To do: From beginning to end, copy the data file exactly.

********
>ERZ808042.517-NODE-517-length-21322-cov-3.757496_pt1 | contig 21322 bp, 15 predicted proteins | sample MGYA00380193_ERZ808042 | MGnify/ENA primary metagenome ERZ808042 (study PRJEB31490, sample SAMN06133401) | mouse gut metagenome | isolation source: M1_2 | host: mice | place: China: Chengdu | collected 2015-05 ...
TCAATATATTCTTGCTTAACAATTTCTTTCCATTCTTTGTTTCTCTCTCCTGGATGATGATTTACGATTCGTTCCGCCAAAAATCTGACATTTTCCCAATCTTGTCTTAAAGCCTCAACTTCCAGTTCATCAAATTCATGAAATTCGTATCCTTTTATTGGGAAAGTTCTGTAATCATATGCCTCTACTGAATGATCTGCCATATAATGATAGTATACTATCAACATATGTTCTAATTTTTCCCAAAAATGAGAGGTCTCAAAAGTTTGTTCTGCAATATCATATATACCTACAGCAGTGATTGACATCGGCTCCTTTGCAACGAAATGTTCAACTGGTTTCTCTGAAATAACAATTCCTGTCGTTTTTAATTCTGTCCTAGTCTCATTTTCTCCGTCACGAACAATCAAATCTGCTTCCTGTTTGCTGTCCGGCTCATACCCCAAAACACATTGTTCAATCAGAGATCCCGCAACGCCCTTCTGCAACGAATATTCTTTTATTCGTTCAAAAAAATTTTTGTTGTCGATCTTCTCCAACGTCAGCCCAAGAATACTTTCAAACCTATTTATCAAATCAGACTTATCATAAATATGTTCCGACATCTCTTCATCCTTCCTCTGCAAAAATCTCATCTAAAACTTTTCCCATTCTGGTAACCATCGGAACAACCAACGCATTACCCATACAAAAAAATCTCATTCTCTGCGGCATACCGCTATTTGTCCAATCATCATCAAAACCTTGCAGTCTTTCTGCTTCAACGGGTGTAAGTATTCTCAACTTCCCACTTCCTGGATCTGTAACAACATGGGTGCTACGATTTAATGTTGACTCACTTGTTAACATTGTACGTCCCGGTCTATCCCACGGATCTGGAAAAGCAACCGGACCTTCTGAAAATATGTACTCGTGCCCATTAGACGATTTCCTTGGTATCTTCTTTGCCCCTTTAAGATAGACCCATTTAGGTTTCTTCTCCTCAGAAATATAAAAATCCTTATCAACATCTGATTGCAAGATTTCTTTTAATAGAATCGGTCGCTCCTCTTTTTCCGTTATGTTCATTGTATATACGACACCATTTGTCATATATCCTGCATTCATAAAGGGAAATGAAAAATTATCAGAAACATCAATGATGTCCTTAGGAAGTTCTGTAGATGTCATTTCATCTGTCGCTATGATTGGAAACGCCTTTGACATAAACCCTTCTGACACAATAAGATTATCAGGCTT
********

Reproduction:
>ERZ808042.517-NODE-517-length-21322-cov-3.757496_pt1 | contig 21322 bp, 15 predicted proteins | sample MGYA00380193_ERZ808042 | MGnify/ENA primary metagenome ERZ808042 (study PRJEB31490, sample SAMN06133401) | mouse gut metagenome | isolation source: M1_2 | host: mice | place: China: Chengdu | collected 2015-05 ...
TCAATATATTCTTGCTTAACAATTTCTTTCCATTCTTTGTTTCTCTCTCCTGGATGATGATTTACGATTCGTTCCGCCAAAAATCTGACATTTTCCCAATCTTGTCTTAAAGCCTCAACTTCCAGTTCATCAAATTCATGAAATTCGTATCCTTTTATTGGGAAAGTTCTGTAATCATATGCCTCTACTGAATGATCTGCCATATAATGATAGTATACTATCAACATATGTTCTAATTTTTCCCAAAAATGAGAGGTCTCAAAAGTTTGTTCTGCAATATCATATATACCTACAGCAGTGATTGACATCGGCTCCTTTGCAACGAAATGTTCAACTGGTTTCTCTGAAATAACAATTCCTGTCGTTTTTAATTCTGTCCTAGTCTCATTTTCTCCGTCACGAACAATCAAATCTGCTTCCTGTTTGCTGTCCGGCTCATACCCCAAAACACATTGTTCAATCAGAGATCCCGCAACGCCCTTCTGCAACGAATATTCTTTTATTCGTTCAAAAAAATTTTTGTTGTCGATCTTCTCCAACGTCAGCCCAAGAATACTTTCAAACCTATTTATCAAATCAGACTTATCATAAATATGTTCCGACATCTCTTCATCCTTCCTCTGCAAAAATCTCATCTAAAACTTTTCCCATTCTGGTAACCATCGGAACAACCAACGCATTACCCATACAAAAAAATCTCATTCTCTGCGGCATACCGCTATTTGTCCAATCATCATCAAAACCTTGCAGTCTTTCTGCTTCAACGGGTGTAAGTATTCTCAACTTCCCACTTCCTGGATCTGTAACAACATGGGTGCTACGATTTAATGTTGACTCACTTGTTAACATTGTACGTCCCGGTCTATCCCACGGATCTGGAAAAGCAACCGGACCTTCTGAAAATATGTACTCGTGCCCATTAGACGATTTCCTTGGTATCTTCTTTGCCCCTTTAAGATAGACCCATTTAGGTTTCTTCTCCTCAGAAATATAAAAATCCTTATCAACATCTGATTGCAAGATTTCTTTTAATAGAATCGGTCGCTCCTCTTTTTCCGTTATGTTCATTGTATATACGACACCATTTGTCATATATCCTGCATTCATAAAGGGAAATGAAAAATTATCAGAAACATCAATGATGTCCTTAGGAAGTTCTGTAGATGTCATTTCATCTGTCGCTATGATTGGAAACGCCTTTGACATAAACCCTTCTGACACAATAAGATTATCAGGCTT